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10 minutes ago, jkwilliams said:

How is this relevant to the OP? Missionary numbers are down, so Latter-day Saint voices must be silence, at any and all costs? How does that follow?

I read it as a callous response to California Boy’s heartfelt response above. 

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27 minutes ago, jkwilliams said:

How is this relevant to the OP? Missionary numbers are down, so Latter-day Saint voices must be silence, at any and all costs? How does that follow?

A criticism of the next prior threadjacking post.

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Posted (edited)
22 minutes ago, SeekingUnderstanding said:

I read it as a callous response to California Boy’s heartfelt response above. 

Not calloused. Irritated at the incessant personalizing in the flimsiest of pretextual threadjacks.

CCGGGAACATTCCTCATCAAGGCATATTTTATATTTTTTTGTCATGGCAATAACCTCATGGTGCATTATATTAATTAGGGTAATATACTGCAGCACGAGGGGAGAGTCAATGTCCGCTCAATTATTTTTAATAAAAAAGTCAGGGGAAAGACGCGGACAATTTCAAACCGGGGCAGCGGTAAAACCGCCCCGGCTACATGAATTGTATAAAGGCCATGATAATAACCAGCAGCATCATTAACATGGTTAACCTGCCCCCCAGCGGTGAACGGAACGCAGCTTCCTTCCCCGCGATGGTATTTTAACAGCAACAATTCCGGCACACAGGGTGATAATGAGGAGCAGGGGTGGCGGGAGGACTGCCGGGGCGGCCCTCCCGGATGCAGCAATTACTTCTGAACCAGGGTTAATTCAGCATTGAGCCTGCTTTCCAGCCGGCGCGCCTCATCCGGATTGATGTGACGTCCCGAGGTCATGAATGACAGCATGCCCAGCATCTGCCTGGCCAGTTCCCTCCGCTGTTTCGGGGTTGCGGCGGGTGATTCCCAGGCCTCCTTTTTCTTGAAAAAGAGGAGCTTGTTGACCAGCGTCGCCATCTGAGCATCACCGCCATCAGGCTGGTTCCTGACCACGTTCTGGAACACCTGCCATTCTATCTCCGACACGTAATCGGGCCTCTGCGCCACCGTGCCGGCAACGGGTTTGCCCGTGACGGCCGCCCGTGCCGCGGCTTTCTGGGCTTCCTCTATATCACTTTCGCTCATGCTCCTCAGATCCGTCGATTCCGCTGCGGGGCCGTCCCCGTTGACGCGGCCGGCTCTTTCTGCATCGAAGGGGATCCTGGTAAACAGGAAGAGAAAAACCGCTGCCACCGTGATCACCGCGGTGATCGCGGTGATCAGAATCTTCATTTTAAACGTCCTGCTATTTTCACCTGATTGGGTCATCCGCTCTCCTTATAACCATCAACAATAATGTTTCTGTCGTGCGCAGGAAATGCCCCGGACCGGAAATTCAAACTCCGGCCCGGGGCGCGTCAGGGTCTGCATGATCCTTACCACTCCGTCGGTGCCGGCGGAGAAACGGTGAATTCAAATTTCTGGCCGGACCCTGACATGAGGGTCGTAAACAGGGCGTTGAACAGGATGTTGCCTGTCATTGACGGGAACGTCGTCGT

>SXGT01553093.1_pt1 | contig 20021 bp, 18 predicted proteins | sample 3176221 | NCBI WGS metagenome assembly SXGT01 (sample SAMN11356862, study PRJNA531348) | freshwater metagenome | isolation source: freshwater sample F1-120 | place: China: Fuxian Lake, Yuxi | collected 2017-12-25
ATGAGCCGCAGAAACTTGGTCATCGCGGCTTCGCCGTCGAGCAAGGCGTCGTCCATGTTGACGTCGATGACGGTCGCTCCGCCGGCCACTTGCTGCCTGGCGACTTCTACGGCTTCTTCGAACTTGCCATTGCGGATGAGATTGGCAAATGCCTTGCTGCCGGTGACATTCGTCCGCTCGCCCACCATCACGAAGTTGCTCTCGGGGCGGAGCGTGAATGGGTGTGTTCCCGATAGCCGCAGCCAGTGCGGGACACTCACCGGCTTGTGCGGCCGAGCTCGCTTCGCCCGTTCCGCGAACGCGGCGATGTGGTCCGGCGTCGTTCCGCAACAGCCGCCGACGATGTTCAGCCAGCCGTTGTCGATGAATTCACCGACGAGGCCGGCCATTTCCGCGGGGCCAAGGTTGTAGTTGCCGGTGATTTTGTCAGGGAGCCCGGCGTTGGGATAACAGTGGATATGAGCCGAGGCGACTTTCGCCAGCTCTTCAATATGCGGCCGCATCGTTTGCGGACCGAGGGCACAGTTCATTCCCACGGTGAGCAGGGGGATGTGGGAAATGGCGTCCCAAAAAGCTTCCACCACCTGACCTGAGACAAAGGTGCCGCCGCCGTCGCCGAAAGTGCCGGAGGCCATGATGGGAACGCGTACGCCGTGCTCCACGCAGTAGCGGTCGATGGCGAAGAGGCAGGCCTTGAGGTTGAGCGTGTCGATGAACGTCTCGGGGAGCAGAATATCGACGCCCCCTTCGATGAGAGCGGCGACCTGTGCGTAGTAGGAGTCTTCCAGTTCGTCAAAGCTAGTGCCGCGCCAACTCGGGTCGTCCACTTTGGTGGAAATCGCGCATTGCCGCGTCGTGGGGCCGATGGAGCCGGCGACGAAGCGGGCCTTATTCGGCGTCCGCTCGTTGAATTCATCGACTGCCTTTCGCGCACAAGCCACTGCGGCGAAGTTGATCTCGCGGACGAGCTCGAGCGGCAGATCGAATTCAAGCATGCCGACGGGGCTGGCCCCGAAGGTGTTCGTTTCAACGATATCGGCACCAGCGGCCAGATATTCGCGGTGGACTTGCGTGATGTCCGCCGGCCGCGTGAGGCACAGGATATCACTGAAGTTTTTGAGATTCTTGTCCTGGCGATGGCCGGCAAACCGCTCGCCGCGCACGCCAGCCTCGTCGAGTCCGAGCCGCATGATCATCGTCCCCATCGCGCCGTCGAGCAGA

Edited by USU78

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12 hours ago, jpv said:

This view is counter to the fact that the past couple years are at an all time low since the restoration for missionary effectiveness (converts/missionary ratio).

I said that "I'm feeling fairly sanguine about the number of missionaries."

How I feel about the reduction in convert baptisms is another story.

12 hours ago, jpv said:

Unless you subscribe to the exmo view that it's because investigators are reading about check history online.

Yes, I subscribe to that view, at least to an extent.  It's not complete, of course, but I have known quite a few people, lifelong members of the Church, who have encountered online complaints and criticisms about our beliefs / history / practices, etc. that shook/destroyed their faith in the Restored Gospel.

If online materials can upend the testimonies of people who have spent years in the Church, it stands to reason that it would have an even more pronounced effect on people who have little to no experience with us.

Opposition in all things.  I get that.

Our job must now be to live our faith better, and also to address and respond to online complaints and criticisms in the appropriate time, place and manner.

I'm reminded of these remarks from Pres. Harold B. Lee in 1970:

Quote